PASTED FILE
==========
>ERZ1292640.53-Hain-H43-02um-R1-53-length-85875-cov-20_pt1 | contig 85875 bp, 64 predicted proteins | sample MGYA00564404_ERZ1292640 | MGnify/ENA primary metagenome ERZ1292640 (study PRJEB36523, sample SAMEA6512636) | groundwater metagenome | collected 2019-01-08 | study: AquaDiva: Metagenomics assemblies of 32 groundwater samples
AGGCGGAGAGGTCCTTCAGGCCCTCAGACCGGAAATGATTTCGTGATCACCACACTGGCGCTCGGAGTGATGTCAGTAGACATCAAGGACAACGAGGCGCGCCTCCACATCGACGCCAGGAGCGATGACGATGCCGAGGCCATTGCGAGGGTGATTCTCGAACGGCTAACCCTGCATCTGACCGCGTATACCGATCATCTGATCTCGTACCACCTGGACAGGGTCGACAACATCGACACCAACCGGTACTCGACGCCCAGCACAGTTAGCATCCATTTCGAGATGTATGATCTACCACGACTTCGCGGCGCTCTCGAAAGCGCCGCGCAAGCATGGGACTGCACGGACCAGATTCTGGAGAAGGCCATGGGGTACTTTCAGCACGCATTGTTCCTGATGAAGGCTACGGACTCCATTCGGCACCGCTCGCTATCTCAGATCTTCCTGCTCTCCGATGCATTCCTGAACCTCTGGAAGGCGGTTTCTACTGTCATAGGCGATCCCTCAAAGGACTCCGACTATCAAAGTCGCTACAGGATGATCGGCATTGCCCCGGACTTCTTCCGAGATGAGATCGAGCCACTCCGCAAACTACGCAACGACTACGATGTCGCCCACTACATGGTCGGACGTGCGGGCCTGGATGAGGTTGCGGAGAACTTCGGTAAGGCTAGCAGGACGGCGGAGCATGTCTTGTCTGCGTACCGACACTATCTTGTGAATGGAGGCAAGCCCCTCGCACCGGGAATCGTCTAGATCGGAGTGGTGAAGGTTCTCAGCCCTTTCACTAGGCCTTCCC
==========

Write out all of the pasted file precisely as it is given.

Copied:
>ERZ1292640.53-Hain-H43-02um-R1-53-length-85875-cov-20_pt1 | contig 85875 bp, 64 predicted proteins | sample MGYA00564404_ERZ1292640 | MGnify/ENA primary metagenome ERZ1292640 (study PRJEB36523, sample SAMEA6512636) | groundwater metagenome | collected 2019-01-08 | study: AquaDiva: Metagenomics assemblies of 32 groundwater samples
AGGCGGAGAGGTCCTTCAGGCCCTCAGACCGGAAATGATTTCGTGATCACCACACTGGCGCTCGGAGTGATGTCAGTAGACATCAAGGACAACGAGGCGCGCCTCCACATCGACGCCAGGAGCGATGACGATGCCGAGGCCATTGCGAGGGTGATTCTCGAACGGCTAACCCTGCATCTGACCGCGTATACCGATCATCTGATCTCGTACCACCTGGACAGGGTCGACAACATCGACACCAACCGGTACTCGACGCCCAGCACAGTTAGCATCCATTTCGAGATGTATGATCTACCACGACTTCGCGGCGCTCTCGAAAGCGCCGCGCAAGCATGGGACTGCACGGACCAGATTCTGGAGAAGGCCATGGGGTACTTTCAGCACGCATTGTTCCTGATGAAGGCTACGGACTCCATTCGGCACCGCTCGCTATCTCAGATCTTCCTGCTCTCCGATGCATTCCTGAACCTCTGGAAGGCGGTTTCTACTGTCATAGGCGATCCCTCAAAGGACTCCGACTATCAAAGTCGCTACAGGATGATCGGCATTGCCCCGGACTTCTTCCGAGATGAGATCGAGCCACTCCGCAAACTACGCAACGACTACGATGTCGCCCACTACATGGTCGGACGTGCGGGCCTGGATGAGGTTGCGGAGAACTTCGGTAAGGCTAGCAGGACGGCGGAGCATGTCTTGTCTGCGTACCGACACTATCTTGTGAATGGAGGCAAGCCCCTCGCACCGGGAATCGTCTAGATCGGAGTGGTGAAGGTTCTCAGCCCTTTCACTAGGCCTTCCC